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Asian markets were mixed on Friday after another set of positive US economic data fuelled further speculation the Federal Reserve will announce a cut to its stimulus programme next week.
With attention now fully on the US central bank's policy meeting, each release pointing to a strengthening economy is being pounced on as another step towards a wind-down of the bond-buying scheme.
Tokyo rose 0.40 percent as the yen edged towards five-year lows against the dollar and the euro, while Sydney added 0.30 percent at the end of a week that has seen it shed more then two percent.
Hong Kong lost 0.10 percent, Seoul gave up 0.92 percent while Shanghai dipped 0.66 percent.
Global equities have seen a broad sell-off over the past four days after positive economic numbers -- including falling unemployment and strong economic growth figures -- have strengthened the argument for a December cut to the Fed's $85 billion a month asset-purchasing.
Those expectations were reinforced on Thursday after the government said November retail sales grew 0.7 percent in November, above the forecast 0.6 percent and pointing to building confidence among US shoppers, a key driver of economic growth.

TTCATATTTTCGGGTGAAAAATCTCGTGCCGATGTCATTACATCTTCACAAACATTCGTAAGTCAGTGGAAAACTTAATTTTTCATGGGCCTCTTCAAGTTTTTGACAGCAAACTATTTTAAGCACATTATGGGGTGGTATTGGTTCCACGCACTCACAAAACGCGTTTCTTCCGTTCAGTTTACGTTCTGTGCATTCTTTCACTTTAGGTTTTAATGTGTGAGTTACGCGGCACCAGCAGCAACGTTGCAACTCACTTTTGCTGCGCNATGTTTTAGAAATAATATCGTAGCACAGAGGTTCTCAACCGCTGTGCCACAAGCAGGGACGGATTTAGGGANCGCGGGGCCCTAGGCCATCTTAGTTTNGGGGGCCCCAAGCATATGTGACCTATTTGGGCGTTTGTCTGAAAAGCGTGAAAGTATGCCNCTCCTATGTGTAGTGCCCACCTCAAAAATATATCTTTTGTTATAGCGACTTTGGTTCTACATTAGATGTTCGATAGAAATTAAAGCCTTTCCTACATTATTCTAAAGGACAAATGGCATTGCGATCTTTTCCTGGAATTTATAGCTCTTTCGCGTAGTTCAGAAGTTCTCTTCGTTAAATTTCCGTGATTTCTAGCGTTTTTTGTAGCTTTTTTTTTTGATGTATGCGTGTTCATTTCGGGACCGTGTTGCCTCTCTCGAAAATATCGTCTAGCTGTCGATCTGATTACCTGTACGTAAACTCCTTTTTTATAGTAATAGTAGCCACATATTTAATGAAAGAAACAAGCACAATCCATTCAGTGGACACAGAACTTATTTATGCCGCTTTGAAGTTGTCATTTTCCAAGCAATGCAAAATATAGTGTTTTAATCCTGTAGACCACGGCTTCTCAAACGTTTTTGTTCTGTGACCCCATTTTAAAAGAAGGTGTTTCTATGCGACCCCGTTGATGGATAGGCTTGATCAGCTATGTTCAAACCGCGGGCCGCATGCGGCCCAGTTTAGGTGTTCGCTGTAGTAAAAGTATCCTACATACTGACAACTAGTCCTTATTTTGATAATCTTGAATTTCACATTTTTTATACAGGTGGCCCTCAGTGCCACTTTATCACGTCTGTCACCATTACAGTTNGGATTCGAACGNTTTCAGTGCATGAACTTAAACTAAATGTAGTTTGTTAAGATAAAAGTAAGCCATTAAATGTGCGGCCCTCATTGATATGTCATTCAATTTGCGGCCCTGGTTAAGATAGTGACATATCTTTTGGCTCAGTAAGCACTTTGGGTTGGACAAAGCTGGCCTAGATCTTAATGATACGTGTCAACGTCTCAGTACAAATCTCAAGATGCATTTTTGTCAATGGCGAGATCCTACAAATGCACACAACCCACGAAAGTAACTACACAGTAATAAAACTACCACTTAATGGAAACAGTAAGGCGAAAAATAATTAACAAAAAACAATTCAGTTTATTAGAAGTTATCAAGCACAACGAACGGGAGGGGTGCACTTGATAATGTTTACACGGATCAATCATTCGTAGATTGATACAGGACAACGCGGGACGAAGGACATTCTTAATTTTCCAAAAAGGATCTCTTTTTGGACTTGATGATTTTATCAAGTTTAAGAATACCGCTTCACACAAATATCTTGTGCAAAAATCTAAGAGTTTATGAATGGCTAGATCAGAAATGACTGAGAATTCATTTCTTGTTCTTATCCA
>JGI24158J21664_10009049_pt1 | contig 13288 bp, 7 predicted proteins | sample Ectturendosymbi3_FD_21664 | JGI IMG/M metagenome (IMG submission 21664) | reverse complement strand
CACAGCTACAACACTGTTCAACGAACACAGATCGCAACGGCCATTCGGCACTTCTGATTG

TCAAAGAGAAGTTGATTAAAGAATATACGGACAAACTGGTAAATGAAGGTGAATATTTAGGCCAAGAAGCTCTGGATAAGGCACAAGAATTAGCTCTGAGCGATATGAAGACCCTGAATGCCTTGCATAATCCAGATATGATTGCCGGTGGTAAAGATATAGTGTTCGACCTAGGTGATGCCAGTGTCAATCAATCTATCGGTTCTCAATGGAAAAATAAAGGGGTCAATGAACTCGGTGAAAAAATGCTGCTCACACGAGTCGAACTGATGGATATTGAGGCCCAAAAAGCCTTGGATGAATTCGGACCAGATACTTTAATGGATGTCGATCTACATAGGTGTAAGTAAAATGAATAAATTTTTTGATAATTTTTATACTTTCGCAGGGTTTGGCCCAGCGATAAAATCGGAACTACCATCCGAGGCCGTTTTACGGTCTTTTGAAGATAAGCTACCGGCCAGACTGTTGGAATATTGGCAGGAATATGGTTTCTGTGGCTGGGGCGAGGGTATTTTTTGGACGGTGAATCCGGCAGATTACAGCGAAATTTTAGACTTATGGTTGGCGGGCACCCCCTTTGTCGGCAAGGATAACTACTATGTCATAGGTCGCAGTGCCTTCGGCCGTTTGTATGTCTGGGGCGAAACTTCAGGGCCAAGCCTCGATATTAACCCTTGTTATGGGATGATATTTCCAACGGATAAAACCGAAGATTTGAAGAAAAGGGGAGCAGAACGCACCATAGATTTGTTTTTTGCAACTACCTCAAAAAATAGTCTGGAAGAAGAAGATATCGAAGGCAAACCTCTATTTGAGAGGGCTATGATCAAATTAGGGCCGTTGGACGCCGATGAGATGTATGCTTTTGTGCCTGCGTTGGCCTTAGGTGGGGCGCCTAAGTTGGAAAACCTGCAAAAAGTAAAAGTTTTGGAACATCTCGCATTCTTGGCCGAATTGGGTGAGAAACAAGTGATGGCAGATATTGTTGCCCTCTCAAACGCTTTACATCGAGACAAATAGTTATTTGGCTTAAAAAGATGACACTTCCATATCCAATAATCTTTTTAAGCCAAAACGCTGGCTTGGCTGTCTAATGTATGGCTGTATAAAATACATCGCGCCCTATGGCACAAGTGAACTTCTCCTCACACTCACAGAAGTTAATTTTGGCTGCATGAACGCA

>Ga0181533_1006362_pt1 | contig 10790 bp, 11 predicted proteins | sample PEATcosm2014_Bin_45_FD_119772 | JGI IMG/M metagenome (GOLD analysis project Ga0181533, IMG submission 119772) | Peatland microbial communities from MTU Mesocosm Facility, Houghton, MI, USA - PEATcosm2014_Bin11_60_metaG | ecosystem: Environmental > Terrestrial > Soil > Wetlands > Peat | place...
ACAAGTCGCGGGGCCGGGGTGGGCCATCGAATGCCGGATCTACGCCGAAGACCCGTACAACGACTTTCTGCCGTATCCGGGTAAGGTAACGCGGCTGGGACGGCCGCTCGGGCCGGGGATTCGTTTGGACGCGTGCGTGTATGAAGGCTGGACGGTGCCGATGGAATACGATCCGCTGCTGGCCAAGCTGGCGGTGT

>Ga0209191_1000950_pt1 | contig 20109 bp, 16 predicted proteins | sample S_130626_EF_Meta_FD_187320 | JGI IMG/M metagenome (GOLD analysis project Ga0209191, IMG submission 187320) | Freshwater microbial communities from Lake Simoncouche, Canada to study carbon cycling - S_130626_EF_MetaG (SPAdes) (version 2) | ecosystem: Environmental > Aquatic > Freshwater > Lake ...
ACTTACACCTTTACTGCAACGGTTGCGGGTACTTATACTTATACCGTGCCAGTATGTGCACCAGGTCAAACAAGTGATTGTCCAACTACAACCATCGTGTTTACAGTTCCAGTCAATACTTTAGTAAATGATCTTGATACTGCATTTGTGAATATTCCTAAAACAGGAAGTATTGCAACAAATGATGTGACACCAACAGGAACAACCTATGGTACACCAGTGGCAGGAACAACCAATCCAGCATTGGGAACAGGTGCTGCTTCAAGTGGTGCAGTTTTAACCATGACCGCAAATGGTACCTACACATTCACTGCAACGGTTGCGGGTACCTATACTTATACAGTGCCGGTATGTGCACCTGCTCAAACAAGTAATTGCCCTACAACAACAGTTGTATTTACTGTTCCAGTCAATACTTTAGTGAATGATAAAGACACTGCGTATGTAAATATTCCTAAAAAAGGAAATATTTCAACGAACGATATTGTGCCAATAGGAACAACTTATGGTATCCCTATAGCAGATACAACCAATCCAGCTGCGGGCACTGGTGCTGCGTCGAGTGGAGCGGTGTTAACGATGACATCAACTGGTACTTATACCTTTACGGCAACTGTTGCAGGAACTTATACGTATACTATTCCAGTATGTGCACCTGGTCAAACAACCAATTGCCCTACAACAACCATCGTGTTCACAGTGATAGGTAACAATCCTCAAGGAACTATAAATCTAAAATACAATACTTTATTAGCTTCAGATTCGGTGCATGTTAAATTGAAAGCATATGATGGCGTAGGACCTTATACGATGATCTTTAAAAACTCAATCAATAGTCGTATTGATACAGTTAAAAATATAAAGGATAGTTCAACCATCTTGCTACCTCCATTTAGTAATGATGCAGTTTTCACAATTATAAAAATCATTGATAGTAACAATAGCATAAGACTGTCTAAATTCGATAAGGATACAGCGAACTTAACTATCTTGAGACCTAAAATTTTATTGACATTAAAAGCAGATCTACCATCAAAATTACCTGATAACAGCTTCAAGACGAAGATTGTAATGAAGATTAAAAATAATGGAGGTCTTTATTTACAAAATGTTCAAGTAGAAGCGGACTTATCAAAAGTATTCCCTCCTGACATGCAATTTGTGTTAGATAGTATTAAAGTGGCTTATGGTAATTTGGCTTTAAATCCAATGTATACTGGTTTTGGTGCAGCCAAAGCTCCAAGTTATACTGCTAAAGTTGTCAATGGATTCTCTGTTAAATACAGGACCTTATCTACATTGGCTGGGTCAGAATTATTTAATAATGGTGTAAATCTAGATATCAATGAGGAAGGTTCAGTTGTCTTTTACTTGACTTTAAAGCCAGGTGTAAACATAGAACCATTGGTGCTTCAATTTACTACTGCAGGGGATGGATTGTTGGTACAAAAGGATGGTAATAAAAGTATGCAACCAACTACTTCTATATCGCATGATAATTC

The likelihood of a stimulus cut hit Wall Street, where the the Dow fell 0.66 percent, the S&P 500 declined 0.38 percent and the Nasdaq shed 0.14 percent, marking a third straight loss.
"Investors continue to fret over the Federal Reserve's policy meeting," Chibagin Asset Management general manager for research Yoshihiro Okumura told Dow Jones Newswires. "Until the Fed's decision is made weak market sentiment will continue to persist."
And Peter Cardillo, director of investment research at Rockwell Global Capital, said: "The market is positioning itself for a very possible tapering announcement. They have all the evidence needed to act."
With the prospect of less cash being printed by the Fed -- in turn leading to a pick-up in demand -- the dollar climbed towards highs not seen since October 2008.
In morning trade the greenback bought 103.47 yen, compared with 103.36 yen late in New York, and well up from the mid-102 yen range in Tokyo earlier Thursday.
The yen was also lower against the euro. The single currency fetched 142.43 yen, against 142.15 in US trade, also around levels not seen since late 2008. The euro was also at $1.3751 against $1.3752.
The Australian dollar sank to a three-and-a-half-month low of 89.26 US cents after the head of the country's central bank said he wanted to see it at 85 to help stimulate trade-exposed sectors of the economy.
Glenn Stevens also told the Australian Financial Review he expected the Fed to scale back its stimulus "before too much longer".
On oil markets New York's main contract, West Texas Intermediate for January delivery, was down one cent at $97.49 in early Asian trading while Brent North Sea crude for January eased three cents to $108.64.
Gold fetched $1,226.90 at 0205 GMT compared with $1,242.75 late Thursday.